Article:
journal = "The Journal of Nutrition, Health & Aging",
issn = "1279-7707",
publisher = "Springer Paris",
number = "2",

}

RIS (suitable for import to EndNote) - Download

TY - JOUR

T1 - Can vitamin D supplementation prevent winter-time blues?

T2 - A randomised trial among older women

AU - Dumville, J C

AU - Miles, J

AU - Porthouse, Jill

AU - Cockayne, S

AU - Saxon, L

AU - King, C

AU - Primary Care Calcium Vitamin D Tri

PY - 2006

Y1 - 2006

N2 - Background: Seasonal Affective Disorder (SAD) is a sub-type of depression that only Occurs during the winter months. A reduction in vitamin D may be linked to SAD. Since vitamin D deficiency has been reported to be common in older people, vitamin D supplementation may be expected to reduce seasonal mood disturbance in this group. Objective: To assess the effect of vitamin D Supplementation on the mental health of older women. Setting: Primary care in three areas of the UK (Herts, Newcastle, York). Subjects: Women aged 70 years or more recruited to the trial in the months May-October. Intervention: Eligible women were randomised to receive calcium and vitamin D Supplementation or no supplementation. Outcome measure: At baseline and the six monthly assessment the mental component score (MCS), calculated from the SF-12 questionnaire was used to assess participants' subjective psychological well-being. Results: A total of 2117 women recruited to the trial had their baseline measures taken between the months of May-October (1205 woman in the control group and 912 women in the intervention group). Of these women, 1621 had a MCS score at baseline and six months. Comparison of the six month mean MCS scores, adjusting for baseline MCS score and age, showed there was no significant difference between the two scores (p = 0.262). Conclusions: Supplementing elderly women with 800IU of vitamin D daily did not lead to an improvement in mental health scores.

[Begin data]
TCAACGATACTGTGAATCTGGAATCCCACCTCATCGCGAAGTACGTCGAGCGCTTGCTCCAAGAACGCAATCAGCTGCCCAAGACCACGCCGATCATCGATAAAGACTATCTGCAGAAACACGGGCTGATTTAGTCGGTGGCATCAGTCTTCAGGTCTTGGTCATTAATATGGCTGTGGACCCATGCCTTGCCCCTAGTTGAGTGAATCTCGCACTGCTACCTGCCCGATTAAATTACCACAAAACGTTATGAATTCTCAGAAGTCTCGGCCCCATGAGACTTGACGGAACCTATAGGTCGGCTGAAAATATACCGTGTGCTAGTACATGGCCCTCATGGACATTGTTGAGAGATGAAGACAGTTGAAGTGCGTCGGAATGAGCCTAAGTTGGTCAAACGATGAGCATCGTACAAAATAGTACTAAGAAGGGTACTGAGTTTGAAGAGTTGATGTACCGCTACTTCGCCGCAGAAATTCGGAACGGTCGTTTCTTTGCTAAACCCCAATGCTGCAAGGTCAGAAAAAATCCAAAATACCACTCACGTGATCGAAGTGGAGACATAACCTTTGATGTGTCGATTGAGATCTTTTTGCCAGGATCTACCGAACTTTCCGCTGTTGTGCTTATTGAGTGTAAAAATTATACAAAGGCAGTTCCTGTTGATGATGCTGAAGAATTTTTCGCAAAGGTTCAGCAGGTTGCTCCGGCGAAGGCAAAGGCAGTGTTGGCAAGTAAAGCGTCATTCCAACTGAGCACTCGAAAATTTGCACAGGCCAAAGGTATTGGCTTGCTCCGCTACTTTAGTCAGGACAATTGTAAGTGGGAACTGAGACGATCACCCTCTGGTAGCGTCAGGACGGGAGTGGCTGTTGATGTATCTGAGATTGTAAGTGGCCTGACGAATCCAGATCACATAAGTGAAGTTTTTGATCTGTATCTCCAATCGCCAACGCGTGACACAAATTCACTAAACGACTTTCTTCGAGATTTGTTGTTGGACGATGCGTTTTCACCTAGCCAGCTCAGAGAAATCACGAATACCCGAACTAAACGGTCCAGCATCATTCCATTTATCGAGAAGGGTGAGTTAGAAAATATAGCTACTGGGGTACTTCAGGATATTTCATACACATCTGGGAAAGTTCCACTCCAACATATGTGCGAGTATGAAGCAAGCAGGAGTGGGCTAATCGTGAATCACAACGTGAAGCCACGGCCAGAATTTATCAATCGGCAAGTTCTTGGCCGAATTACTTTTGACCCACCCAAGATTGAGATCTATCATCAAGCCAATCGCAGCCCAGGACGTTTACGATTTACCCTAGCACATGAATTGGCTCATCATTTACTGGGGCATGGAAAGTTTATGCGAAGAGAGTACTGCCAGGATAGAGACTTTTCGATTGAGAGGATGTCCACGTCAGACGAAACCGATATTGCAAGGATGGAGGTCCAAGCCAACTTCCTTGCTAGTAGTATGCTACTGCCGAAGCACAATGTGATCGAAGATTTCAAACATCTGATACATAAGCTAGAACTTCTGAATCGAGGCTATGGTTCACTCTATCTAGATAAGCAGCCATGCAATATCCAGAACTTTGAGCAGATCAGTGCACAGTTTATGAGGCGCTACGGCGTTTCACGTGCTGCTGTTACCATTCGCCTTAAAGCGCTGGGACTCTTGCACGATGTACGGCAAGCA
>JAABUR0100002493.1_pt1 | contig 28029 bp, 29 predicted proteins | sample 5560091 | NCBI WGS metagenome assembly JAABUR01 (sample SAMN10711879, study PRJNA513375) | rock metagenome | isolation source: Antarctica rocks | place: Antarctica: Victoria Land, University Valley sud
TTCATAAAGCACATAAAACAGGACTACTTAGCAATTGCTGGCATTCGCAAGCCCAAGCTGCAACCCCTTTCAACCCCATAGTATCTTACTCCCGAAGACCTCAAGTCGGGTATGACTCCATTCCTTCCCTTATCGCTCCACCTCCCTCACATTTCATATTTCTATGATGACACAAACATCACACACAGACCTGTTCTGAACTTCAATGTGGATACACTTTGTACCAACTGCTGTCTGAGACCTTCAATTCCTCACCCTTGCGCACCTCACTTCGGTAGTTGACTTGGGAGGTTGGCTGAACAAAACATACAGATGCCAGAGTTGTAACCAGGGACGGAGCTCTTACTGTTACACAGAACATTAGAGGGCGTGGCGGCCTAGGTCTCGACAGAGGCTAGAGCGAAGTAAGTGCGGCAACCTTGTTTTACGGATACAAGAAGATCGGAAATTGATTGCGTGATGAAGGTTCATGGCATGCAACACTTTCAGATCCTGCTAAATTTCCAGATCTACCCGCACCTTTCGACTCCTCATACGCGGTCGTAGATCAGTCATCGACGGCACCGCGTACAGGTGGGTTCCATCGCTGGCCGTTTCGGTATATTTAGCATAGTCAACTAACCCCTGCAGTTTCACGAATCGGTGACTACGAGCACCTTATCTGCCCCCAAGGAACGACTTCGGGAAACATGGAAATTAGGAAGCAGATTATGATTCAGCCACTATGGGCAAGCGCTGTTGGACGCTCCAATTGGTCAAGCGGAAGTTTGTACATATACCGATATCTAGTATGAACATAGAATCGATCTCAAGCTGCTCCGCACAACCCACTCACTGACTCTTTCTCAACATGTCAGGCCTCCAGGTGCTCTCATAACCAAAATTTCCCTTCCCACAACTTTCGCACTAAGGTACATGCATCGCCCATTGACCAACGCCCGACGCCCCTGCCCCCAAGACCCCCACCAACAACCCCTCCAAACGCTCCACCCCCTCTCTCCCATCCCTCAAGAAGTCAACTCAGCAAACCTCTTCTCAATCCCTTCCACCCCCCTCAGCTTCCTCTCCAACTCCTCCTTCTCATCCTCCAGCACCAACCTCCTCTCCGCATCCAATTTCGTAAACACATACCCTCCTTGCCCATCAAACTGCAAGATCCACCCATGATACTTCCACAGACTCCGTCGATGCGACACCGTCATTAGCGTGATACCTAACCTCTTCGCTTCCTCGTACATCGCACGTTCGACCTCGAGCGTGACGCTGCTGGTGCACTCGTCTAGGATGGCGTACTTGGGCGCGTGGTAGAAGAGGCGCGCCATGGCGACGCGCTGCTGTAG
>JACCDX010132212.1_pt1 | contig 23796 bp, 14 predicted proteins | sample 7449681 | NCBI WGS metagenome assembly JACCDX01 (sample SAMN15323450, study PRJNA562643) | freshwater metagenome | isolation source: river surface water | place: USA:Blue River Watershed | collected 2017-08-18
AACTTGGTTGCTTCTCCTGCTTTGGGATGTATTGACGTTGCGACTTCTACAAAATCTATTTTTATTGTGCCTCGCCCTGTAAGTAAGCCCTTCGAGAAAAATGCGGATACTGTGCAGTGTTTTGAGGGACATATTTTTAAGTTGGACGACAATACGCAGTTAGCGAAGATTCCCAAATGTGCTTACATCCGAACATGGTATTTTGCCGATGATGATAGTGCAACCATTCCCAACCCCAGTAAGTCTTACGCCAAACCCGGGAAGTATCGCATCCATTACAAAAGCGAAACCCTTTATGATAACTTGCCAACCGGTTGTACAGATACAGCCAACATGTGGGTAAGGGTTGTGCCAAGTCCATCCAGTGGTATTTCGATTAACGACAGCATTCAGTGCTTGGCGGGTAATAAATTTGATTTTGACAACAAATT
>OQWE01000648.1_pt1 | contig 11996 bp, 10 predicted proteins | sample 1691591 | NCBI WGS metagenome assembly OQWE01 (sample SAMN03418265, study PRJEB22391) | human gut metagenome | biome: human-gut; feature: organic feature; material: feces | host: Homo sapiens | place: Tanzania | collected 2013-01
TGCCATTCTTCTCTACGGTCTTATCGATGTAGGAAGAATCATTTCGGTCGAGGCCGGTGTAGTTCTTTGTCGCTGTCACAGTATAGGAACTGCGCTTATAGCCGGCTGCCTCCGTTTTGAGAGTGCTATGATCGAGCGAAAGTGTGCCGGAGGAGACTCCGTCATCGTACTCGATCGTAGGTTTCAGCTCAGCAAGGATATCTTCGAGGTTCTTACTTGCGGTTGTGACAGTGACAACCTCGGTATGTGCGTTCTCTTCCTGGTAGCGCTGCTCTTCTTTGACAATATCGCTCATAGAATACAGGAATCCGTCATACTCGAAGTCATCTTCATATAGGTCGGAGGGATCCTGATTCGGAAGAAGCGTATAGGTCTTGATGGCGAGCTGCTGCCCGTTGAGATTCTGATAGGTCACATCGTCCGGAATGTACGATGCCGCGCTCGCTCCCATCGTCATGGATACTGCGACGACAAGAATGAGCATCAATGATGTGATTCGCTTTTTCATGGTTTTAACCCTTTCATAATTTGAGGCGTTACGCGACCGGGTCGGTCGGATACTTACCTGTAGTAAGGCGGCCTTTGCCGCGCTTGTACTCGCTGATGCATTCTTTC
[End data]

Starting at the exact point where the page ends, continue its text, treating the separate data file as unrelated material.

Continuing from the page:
AB - Background: Seasonal Affective Disorder (SAD) is a sub-type of depression that only Occurs during the winter months. A reduction in vitamin D may be linked to SAD. Since vitamin D deficiency has been reported to be common in older people, vitamin D supplementation may be expected to reduce seasonal mood disturbance in this group. Objective: To assess the effect of vitamin D Supplementation on the mental health of older women. Setting: Primary care in three areas of the UK (Herts, Newcastle, York). Subjects: Women aged 70 years or more recruited to the trial in the months May-October. Intervention: Eligible women were randomised to receive calcium and vitamin D Supplementation or no supplementation. Outcome measure: At baseline and the six monthly assessment the mental component score (MCS), calculated from the SF-12 questionnaire was used to assess participants' subjective psychological well-being. Results: A total of 2117 women recruited to the trial had their baseline measures taken between the months of May-October (1205 woman in the control group and 912 women in the intervention group). Of these women, 1621 had a MCS score at baseline and six months. Comparison of the six month mean MCS scores, adjusting for baseline MCS score and age, showed there was no significant difference between the two scores (p = 0.262). Conclusions: Supplementing elderly women with 800IU of vitamin D daily did not lead to an improvement in mental health scores.

KW - older women

KW - vitamin D

KW - mental health

KW - SEASONAL AFFECTIVE-DISORDER

KW - POPULATION

KW - PREVALENCE

KW - PEOPLE

KW - HOME

M3 - Article

VL - 10

SP - 151

EP - 153

JO - The Journal of Nutrition, Health & Aging

JF - The Journal of Nutrition, Health & Aging

SN - 1279-7707

IS - 2

ER -